B.C. Ferries’ fares could rise an average of 3.2 per cent a year for four years, starting April 1.
The actual increases must still be determined and are expected to vary by route.
The price-cap announcement comes after the province provided $500 million to stave off feared double-digit increases.
The cap is the maximum increase allowable for passenger and vehicle fares and reservation fees, and does not affect fuel surcharges, parking costs or retail operations.
B.C. Ferries Commissioner Eva Hage warned Tuesday in the rate-cap statement that double-digit fare increases may still be on the horizon without another chunk of government money, noting the organization faces servicing costs for long-term debt, estimated to reach $3 billion by 2028.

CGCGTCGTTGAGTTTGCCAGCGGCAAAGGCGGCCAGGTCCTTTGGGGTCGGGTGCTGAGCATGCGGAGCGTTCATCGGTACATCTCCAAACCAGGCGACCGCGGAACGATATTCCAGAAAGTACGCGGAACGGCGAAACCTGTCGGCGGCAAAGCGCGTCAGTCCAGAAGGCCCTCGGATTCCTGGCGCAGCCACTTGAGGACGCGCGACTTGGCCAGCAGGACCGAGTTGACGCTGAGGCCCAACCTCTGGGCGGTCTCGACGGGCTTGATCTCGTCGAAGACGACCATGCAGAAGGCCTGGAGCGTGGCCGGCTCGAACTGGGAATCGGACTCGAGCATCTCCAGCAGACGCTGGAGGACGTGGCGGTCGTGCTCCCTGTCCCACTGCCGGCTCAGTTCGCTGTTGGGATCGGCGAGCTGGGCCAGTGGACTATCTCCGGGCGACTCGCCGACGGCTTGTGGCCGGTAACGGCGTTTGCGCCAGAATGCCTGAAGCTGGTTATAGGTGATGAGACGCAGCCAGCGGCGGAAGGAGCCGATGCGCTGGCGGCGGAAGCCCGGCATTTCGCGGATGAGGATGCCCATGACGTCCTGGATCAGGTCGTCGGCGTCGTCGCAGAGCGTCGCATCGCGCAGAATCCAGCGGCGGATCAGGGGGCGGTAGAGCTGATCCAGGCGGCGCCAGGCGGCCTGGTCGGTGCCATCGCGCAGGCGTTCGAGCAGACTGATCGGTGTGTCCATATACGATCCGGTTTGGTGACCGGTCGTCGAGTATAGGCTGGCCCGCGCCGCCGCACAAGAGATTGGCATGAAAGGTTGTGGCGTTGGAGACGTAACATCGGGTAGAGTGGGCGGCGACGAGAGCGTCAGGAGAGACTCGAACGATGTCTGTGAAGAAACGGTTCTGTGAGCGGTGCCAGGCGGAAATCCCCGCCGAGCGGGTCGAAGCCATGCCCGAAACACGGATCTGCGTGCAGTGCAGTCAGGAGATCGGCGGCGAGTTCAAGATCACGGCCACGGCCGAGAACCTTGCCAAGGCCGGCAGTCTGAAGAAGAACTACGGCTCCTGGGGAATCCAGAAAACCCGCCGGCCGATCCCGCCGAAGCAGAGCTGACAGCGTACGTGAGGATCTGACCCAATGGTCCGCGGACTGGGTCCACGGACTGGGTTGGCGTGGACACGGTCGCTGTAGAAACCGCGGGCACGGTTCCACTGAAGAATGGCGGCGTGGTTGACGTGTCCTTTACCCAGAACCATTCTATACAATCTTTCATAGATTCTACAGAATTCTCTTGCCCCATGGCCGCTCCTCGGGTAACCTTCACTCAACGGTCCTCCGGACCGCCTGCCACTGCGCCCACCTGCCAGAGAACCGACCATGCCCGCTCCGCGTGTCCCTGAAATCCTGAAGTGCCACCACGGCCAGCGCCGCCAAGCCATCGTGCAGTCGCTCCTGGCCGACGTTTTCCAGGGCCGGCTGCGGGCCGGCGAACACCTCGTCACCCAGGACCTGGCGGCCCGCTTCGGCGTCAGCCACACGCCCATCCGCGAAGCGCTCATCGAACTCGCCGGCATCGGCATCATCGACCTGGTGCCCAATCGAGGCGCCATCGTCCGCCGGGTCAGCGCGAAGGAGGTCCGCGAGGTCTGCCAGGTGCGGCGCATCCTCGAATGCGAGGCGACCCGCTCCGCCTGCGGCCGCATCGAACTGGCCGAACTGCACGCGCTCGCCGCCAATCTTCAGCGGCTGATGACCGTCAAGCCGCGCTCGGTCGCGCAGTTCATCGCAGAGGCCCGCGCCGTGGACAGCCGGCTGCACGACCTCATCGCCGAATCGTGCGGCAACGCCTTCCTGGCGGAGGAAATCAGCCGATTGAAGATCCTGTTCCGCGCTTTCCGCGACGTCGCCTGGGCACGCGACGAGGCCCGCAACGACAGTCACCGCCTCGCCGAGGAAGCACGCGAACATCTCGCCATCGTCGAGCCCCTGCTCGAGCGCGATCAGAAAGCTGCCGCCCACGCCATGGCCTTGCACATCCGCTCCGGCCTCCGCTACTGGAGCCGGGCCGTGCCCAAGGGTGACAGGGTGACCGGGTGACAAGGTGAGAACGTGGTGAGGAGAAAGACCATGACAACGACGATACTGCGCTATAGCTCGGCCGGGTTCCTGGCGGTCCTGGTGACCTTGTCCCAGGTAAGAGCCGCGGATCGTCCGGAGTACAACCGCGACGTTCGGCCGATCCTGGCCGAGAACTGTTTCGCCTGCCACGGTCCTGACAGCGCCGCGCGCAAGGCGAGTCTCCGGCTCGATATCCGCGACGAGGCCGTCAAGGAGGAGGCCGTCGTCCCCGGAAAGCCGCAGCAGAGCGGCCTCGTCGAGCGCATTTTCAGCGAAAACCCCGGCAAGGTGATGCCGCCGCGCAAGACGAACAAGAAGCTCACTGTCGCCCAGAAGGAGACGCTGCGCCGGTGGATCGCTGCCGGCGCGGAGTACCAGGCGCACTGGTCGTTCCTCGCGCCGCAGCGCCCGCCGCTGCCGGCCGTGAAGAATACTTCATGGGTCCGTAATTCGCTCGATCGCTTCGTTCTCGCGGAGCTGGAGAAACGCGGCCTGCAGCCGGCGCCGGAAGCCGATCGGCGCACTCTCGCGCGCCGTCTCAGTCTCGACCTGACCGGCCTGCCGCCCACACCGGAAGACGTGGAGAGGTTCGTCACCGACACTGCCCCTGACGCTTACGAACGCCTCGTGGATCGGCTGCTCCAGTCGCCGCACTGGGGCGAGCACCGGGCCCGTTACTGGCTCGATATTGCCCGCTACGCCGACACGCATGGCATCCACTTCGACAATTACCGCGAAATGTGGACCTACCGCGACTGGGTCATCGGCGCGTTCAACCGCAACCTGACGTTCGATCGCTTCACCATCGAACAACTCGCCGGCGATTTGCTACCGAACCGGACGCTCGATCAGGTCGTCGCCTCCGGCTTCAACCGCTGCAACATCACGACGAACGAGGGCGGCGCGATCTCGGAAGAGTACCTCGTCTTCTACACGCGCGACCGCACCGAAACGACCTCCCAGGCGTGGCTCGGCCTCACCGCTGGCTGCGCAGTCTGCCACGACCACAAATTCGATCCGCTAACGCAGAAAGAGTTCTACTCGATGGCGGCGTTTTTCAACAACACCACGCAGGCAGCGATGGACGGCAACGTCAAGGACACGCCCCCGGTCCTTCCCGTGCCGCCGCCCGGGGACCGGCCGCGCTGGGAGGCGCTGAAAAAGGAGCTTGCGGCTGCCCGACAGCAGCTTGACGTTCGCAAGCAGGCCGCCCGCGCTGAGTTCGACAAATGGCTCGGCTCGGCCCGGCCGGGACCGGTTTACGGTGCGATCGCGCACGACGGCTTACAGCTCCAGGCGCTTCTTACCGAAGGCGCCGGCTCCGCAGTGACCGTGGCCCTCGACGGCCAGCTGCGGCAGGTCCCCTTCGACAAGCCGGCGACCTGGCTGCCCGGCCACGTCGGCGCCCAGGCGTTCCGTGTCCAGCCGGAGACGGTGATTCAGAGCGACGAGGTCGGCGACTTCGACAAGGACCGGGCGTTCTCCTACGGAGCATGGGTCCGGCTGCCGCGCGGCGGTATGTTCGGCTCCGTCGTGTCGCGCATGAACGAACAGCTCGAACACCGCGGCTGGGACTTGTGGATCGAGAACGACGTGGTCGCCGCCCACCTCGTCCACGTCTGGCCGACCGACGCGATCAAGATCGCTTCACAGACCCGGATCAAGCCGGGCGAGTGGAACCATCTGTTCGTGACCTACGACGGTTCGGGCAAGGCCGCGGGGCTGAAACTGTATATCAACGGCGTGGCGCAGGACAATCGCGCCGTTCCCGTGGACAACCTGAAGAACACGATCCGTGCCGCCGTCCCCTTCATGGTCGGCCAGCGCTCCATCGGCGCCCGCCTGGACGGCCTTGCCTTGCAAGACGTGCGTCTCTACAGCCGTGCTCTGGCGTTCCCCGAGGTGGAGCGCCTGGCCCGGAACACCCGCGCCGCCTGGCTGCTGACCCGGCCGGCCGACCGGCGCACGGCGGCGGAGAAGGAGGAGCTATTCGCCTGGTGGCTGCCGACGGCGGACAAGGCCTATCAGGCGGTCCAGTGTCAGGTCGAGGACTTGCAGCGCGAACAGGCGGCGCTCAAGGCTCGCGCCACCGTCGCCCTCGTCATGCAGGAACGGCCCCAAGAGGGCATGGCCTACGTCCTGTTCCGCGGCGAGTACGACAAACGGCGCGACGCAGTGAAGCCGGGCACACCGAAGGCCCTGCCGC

Transportation Minister Rob Fleming also said Tuesday that penalties will be imposed on B.C. Ferries when core sailings are missed because of crew shortages. Details will be revealed in the spring.
B.C. Ferries had a rocky summer season where major vessels were pulled from service for mechanical problems, causing disruptions for thousands of travellers, and ongoing labour shortages continued to result in cancelled sailings.
When Hage sets the price cap, which happens every four years, she is charged with determining how much revenue is needed to cover the system’s operating costs and debt servicing. Expenses include fuel, labour costs and capital plans.